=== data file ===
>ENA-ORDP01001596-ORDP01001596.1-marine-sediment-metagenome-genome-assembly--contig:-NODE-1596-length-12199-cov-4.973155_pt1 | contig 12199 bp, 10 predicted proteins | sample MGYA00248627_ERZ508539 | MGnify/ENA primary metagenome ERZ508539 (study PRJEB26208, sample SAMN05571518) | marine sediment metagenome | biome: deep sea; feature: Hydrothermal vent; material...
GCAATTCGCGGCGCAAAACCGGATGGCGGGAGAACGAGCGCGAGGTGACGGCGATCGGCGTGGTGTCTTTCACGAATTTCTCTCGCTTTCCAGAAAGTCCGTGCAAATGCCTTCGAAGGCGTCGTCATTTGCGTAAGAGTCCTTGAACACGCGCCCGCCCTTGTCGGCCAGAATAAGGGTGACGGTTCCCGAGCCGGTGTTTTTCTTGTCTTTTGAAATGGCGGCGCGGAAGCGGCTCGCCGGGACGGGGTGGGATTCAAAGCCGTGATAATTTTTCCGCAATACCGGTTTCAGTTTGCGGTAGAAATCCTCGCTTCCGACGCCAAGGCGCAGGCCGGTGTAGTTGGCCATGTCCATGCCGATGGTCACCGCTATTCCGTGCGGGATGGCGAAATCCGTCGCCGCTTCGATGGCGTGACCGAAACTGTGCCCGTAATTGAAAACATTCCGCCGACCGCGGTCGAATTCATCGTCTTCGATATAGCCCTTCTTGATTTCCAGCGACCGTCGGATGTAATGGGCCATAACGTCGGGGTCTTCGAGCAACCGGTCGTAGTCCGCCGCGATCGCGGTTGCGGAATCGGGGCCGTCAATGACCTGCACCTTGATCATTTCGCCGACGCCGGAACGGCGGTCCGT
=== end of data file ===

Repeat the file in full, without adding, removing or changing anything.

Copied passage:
>ENA-ORDP01001596-ORDP01001596.1-marine-sediment-metagenome-genome-assembly--contig:-NODE-1596-length-12199-cov-4.973155_pt1 | contig 12199 bp, 10 predicted proteins | sample MGYA00248627_ERZ508539 | MGnify/ENA primary metagenome ERZ508539 (study PRJEB26208, sample SAMN05571518) | marine sediment metagenome | biome: deep sea; feature: Hydrothermal vent; material...
GCAATTCGCGGCGCAAAACCGGATGGCGGGAGAACGAGCGCGAGGTGACGGCGATCGGCGTGGTGTCTTTCACGAATTTCTCTCGCTTTCCAGAAAGTCCGTGCAAATGCCTTCGAAGGCGTCGTCATTTGCGTAAGAGTCCTTGAACACGCGCCCGCCCTTGTCGGCCAGAATAAGGGTGACGGTTCCCGAGCCGGTGTTTTTCTTGTCTTTTGAAATGGCGGCGCGGAAGCGGCTCGCCGGGACGGGGTGGGATTCAAAGCCGTGATAATTTTTCCGCAATACCGGTTTCAGTTTGCGGTAGAAATCCTCGCTTCCGACGCCAAGGCGCAGGCCGGTGTAGTTGGCCATGTCCATGCCGATGGTCACCGCTATTCCGTGCGGGATGGCGAAATCCGTCGCCGCTTCGATGGCGTGACCGAAACTGTGCCCGTAATTGAAAACATTCCGCCGACCGCGGTCGAATTCATCGTCTTCGATATAGCCCTTCTTGATTTCCAGCGACCGTCGGATGTAATGGGCCATAACGTCGGGGTCTTCGAGCAACCGGTCGTAGTCCGCCGCGATCGCGGTTGCGGAATCGGGGCCGTCAATGACCTGCACCTTGATCATTTCGCCGACGCCGGAACGGCGGTCCGT